At least for now, Google’s robotics effort is not something aimed at consumers. Instead, the company’s expected targets are in manufacturing — like electronics assembly, which is now largely manual — and competing with companies like Amazon in retailing, according to several people with specific knowledge of the project.
I guess it's fine for government and corporations to have autonomous robots, because of some vaugely-defined "legitimacy". I don't know. I can't make sense of it.
Amazing to see how some of these breeds have been bred for such terrible qualities. And, be aware, it's not only these breeds that have suffered this fate. This is only a selection of dozens of breeds that have become much less robust in the hands of breeders.
Travel photographer Austin Mann took his iPhone 5S to Patagonia for field testing as compared to his iPhone 5. I took three cameras when I went to Peru in May: my iPhone 4S, my Ricoh GRD III, and my Canon PowerShot G11. I took a ton of photos with each, I'm really happy with thep photos I took. I really wish I would have had the 5S for that trip, though.
I got to run the marathon in the Baltimore Running Festival, yesterday. I say "got to run", but it was really not too tough. The 4000 available slots aren't in such high demand that it's terribly difficult to sign up. The tough part is the months of training leading up to the race, the weekly runs of increasing distance, the difficulty getting up and down stairs after your first 20 mile training run (not to mention after the actual 26.2 mile race).
I saw a few things that I thought were really interesting this year as compared to years past (I ran the half in 2008 and 2009, and the relay in 2011). I thought I'd take a couple minutes to document them.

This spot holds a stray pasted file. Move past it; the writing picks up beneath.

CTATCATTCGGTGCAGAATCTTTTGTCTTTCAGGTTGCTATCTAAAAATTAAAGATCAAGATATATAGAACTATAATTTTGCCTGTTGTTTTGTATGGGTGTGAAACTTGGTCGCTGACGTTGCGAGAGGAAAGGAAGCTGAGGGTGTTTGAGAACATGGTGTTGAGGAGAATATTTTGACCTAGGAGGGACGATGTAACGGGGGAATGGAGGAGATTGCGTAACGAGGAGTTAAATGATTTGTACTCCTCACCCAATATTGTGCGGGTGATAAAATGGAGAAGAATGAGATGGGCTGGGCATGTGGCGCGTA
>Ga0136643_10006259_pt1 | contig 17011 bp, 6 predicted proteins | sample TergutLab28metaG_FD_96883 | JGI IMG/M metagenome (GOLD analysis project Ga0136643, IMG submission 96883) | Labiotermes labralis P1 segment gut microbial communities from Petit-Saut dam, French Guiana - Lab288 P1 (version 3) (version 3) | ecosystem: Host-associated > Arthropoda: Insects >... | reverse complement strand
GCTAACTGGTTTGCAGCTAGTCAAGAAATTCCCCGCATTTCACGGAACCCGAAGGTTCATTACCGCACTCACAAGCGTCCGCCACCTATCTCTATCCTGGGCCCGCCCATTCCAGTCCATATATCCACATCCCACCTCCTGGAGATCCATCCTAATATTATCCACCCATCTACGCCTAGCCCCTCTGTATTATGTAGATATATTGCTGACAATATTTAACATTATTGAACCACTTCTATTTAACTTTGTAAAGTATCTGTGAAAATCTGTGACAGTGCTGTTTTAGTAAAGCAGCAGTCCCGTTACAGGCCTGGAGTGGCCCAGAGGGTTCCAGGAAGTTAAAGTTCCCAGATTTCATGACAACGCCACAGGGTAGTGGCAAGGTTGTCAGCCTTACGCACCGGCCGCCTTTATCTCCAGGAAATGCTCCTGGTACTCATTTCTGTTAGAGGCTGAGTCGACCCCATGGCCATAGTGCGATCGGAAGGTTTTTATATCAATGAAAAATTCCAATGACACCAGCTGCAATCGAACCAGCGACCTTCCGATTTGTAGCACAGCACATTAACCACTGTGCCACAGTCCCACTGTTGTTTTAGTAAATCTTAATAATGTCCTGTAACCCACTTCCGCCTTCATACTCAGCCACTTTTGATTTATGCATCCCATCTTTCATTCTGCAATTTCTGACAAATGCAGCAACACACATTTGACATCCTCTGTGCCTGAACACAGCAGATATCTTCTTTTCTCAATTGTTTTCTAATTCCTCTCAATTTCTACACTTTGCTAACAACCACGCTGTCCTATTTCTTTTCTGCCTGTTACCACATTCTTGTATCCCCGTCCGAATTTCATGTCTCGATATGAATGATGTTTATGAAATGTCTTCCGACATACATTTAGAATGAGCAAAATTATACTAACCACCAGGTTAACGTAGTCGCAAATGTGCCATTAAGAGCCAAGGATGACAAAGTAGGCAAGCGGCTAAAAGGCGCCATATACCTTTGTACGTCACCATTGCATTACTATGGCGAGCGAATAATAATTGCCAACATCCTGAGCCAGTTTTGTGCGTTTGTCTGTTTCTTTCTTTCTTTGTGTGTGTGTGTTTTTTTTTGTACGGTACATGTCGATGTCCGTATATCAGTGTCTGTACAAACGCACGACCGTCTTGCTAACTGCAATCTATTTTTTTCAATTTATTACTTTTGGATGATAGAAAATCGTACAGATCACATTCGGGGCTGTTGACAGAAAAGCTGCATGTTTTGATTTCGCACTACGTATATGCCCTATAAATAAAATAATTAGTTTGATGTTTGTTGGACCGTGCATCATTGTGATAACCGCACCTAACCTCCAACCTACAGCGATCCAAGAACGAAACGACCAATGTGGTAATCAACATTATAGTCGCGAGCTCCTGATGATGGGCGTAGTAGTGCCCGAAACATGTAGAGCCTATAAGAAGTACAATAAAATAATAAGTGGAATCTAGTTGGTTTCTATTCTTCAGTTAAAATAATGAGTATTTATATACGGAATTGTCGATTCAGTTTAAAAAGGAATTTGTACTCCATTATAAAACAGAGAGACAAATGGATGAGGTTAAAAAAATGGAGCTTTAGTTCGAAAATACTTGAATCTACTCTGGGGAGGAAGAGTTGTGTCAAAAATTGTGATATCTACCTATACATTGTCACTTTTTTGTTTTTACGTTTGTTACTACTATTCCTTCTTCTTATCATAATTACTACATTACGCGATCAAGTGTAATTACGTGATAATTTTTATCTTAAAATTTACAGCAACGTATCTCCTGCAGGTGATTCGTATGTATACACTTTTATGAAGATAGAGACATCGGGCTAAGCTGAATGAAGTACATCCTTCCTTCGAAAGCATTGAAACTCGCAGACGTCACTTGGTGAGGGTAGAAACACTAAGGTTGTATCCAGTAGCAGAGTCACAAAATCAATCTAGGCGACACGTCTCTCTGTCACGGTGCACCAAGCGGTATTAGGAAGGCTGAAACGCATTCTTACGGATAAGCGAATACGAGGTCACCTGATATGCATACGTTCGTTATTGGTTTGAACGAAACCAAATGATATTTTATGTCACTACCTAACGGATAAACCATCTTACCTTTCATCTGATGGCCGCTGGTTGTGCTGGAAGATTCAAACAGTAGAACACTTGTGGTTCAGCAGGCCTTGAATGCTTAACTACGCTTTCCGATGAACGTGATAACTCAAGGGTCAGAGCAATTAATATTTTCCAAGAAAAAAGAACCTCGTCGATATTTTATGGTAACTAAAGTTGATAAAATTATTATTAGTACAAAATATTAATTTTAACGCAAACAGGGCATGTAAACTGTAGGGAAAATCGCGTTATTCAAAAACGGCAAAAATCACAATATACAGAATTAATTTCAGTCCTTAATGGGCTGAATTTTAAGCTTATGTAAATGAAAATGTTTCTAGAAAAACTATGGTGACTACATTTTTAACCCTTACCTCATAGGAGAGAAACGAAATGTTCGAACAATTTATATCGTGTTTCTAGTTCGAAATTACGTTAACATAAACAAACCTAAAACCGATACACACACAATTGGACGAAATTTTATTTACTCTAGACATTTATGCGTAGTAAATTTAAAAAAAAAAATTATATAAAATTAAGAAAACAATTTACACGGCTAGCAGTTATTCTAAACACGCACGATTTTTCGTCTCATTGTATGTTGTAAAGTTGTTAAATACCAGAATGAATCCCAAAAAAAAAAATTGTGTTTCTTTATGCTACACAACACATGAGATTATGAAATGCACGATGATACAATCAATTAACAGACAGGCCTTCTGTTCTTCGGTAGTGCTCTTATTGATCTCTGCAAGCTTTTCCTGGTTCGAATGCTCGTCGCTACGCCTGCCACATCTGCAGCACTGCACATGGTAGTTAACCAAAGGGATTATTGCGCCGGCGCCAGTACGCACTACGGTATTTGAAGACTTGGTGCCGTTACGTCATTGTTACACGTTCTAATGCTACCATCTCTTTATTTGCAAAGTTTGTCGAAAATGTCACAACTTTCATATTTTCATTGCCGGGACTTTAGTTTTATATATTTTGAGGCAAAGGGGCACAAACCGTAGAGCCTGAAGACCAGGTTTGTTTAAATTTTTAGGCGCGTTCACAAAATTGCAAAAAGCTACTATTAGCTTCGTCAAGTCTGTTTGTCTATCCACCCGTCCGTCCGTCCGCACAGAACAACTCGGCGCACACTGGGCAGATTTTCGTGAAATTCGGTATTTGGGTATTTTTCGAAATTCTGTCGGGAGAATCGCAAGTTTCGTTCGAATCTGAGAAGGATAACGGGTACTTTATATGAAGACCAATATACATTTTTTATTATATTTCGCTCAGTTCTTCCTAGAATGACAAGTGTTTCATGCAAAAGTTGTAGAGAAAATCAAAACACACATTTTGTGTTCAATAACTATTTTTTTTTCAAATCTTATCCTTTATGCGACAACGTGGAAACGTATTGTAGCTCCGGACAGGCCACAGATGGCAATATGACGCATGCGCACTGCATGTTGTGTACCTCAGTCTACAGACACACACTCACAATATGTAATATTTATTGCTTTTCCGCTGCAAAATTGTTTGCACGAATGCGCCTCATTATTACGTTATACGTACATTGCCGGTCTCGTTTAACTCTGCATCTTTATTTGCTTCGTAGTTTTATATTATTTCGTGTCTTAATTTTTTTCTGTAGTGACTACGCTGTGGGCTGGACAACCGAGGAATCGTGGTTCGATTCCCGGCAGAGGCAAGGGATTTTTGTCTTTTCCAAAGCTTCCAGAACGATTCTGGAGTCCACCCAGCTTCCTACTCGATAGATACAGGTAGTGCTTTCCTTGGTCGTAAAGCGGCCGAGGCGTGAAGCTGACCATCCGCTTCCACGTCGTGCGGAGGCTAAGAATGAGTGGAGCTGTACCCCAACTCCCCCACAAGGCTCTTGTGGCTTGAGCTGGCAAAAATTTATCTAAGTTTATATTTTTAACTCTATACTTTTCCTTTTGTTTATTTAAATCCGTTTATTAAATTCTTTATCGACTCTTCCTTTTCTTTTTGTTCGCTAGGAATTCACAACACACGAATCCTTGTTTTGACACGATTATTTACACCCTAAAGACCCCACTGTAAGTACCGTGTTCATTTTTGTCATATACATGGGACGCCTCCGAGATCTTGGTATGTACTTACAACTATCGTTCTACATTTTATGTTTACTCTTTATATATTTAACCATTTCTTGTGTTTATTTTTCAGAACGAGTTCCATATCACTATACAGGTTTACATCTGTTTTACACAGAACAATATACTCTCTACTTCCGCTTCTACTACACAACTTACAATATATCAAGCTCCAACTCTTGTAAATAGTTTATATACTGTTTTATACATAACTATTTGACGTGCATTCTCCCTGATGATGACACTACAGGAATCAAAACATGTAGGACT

- The oragnizers have strong opinions that people shouldn't use headphones during the race, but well more people were wearing headphones than weren't; and significantly more people were using them than I'd seen in years past. Especially full marathoners, and myself included. First time I've worn them in a race, and I'd frequently taken them off to talk to the runner next to me. I saw many people doing the same. I think it's a shift in the idea that when you have headphones on, you're being antisocial.
- I saw people with all types of phones on the course, taking photos and video while spectating. iPhones had the majority by a long shot, but I saw dozens of Samsungs, a couple HTC, and a couple LG.
- I saw half a dozen runners using their iPhones to FaceTime with friends and family while running. A couple relay members coordinated with their teammates running the next leg by FaceTime, but most often it was a runner talking to a friend or family member who was sitting comfortably at home. It struck me as an amazing way to share the experience with a loved one.
- I never saw anyone with anything other than an iPhone making a video call. I'm not saying it wasn't happening, but I didn't see it.
- Cell reception in the runners' area and celebration village was spotty at best, and significantly less reliable than in years past. Not sure if this is due to the proliferation of smartphones, or if more people were simply using the available bandwidth at a given time. Talking to people, the experience was the same on all carriers.
- To go along with that, we've run our pop-up retail shop on a 3G card in a router for the past three years are the BRF, to much success. This year it was a painful experience.
Sometimes, it's worthwhile to take a step back and look at where you are versus where you've been. It's a quick read that's worthwhile for a bit of perspective. We could all use a little perspective from time to time.
Beautiful video about one of 11 master penmen in the world.
What was once beautiful in the past and is still beautiful today holds the promise that it will be beautiful in the future.